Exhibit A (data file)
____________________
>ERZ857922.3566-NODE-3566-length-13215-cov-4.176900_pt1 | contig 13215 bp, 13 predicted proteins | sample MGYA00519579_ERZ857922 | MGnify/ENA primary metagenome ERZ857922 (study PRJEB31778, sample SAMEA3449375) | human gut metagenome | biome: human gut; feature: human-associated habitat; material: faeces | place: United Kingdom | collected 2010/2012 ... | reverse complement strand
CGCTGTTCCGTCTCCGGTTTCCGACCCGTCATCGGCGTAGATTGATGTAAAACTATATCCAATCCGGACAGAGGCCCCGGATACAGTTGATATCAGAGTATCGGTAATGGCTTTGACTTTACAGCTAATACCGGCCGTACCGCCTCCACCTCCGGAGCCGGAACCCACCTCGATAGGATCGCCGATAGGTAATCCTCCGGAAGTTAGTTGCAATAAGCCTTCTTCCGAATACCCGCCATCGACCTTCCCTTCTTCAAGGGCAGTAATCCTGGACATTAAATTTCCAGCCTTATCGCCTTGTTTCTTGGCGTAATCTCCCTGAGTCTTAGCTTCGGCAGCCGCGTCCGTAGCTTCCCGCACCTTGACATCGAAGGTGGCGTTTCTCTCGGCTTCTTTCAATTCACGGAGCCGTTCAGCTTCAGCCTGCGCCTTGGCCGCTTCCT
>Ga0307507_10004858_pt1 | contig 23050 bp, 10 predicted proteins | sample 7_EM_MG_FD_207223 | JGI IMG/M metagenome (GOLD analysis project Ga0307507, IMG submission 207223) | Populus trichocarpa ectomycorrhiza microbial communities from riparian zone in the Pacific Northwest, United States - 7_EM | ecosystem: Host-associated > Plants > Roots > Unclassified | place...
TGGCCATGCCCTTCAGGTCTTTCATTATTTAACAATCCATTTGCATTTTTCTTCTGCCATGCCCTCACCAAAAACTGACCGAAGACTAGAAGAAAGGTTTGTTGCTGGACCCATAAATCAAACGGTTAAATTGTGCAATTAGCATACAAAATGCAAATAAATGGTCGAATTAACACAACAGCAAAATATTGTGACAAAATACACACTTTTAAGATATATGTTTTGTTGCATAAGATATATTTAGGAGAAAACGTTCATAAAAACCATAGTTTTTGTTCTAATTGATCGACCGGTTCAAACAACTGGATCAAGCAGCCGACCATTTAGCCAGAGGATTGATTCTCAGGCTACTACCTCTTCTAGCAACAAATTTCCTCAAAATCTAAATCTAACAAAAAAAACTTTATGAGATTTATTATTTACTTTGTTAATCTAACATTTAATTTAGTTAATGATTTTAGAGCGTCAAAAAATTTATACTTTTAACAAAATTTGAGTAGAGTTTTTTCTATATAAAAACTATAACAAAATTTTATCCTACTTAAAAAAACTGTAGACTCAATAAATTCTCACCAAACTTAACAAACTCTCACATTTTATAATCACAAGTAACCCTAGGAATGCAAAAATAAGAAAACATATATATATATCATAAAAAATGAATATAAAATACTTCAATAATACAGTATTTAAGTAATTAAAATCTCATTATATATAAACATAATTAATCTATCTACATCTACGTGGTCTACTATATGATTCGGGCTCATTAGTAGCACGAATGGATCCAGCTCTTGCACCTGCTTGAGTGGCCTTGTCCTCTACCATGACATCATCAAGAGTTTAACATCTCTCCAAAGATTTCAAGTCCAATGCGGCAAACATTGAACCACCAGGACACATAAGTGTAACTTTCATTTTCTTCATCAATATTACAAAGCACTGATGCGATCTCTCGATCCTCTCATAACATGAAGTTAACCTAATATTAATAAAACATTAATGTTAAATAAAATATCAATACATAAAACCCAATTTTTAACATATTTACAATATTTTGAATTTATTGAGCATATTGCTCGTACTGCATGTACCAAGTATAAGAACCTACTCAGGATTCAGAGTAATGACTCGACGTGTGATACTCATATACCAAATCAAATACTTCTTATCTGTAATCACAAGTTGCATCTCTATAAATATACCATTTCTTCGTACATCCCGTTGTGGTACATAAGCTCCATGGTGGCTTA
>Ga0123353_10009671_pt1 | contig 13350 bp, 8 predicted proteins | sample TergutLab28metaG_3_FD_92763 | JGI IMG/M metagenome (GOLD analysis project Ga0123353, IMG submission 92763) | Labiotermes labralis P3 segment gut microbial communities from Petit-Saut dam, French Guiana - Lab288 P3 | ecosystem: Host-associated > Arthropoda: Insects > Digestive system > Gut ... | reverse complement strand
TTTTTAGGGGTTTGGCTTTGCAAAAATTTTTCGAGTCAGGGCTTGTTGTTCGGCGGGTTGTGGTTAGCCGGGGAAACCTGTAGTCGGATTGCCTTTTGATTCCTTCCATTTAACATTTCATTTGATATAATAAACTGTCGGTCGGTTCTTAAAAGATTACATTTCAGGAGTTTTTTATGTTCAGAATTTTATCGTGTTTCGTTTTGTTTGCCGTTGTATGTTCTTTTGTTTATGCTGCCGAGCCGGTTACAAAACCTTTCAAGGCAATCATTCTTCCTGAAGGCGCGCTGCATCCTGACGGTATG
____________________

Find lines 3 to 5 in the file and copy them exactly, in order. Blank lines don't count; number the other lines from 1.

>Ga0307507_10004858_pt1 | contig 23050 bp, 10 predicted proteins | sample 7_EM_MG_FD_207223 | JGI IMG/M metagenome (GOLD analysis project Ga0307507, IMG submission 207223) | Populus trichocarpa ectomycorrhiza microbial communities from riparian zone in the Pacific Northwest, United States - 7_EM | ecosystem: Host-associated > Plants > Roots > Unclassified | place...
TGGCCATGCCCTTCAGGTCTTTCATTATTTAACAATCCATTTGCATTTTTCTTCTGCCATGCCCTCACCAAAAACTGACCGAAGACTAGAAGAAAGGTTTGTTGCTGGACCCATAAATCAAACGGTTAAATTGTGCAATTAGCATACAAAATGCAAATAAATGGTCGAATTAACACAACAGCAAAATATTGTGACAAAATACACACTTTTAAGATATATGTTTTGTTGCATAAGATATATTTAGGAGAAAACGTTCATAAAAACCATAGTTTTTGTTCTAATTGATCGACCGGTTCAAACAACTGGATCAAGCAGCCGACCATTTAGCCAGAGGATTGATTCTCAGGCTACTACCTCTTCTAGCAACAAATTTCCTCAAAATCTAAATCTAACAAAAAAAACTTTATGAGATTTATTATTTACTTTGTTAATCTAACATTTAATTTAGTTAATGATTTTAGAGCGTCAAAAAATTTATACTTTTAACAAAATTTGAGTAGAGTTTTTTCTATATAAAAACTATAACAAAATTTTATCCTACTTAAAAAAACTGTAGACTCAATAAATTCTCACCAAACTTAACAAACTCTCACATTTTATAATCACAAGTAACCCTAGGAATGCAAAAATAAGAAAACATATATATATATCATAAAAAATGAATATAAAATACTTCAATAATACAGTATTTAAGTAATTAAAATCTCATTATATATAAACATAATTAATCTATCTACATCTACGTGGTCTACTATATGATTCGGGCTCATTAGTAGCACGAATGGATCCAGCTCTTGCACCTGCTTGAGTGGCCTTGTCCTCTACCATGACATCATCAAGAGTTTAACATCTCTCCAAAGATTTCAAGTCCAATGCGGCAAACATTGAACCACCAGGACACATAAGTGTAACTTTCATTTTCTTCATCAATATTACAAAGCACTGATGCGATCTCTCGATCCTCTCATAACATGAAGTTAACCTAATATTAATAAAACATTAATGTTAAATAAAATATCAATACATAAAACCCAATTTTTAACATATTTACAATATTTTGAATTTATTGAGCATATTGCTCGTACTGCATGTACCAAGTATAAGAACCTACTCAGGATTCAGAGTAATGACTCGACGTGTGATACTCATATACCAAATCAAATACTTCTTATCTGTAATCACAAGTTGCATCTCTATAAATATACCATTTCTTCGTACATCCCGTTGTGGTACATAAGCTCCATGGTGGCTTA
>Ga0123353_10009671_pt1 | contig 13350 bp, 8 predicted proteins | sample TergutLab28metaG_3_FD_92763 | JGI IMG/M metagenome (GOLD analysis project Ga0123353, IMG submission 92763) | Labiotermes labralis P3 segment gut microbial communities from Petit-Saut dam, French Guiana - Lab288 P3 | ecosystem: Host-associated > Arthropoda: Insects > Digestive system > Gut ... | reverse complement strand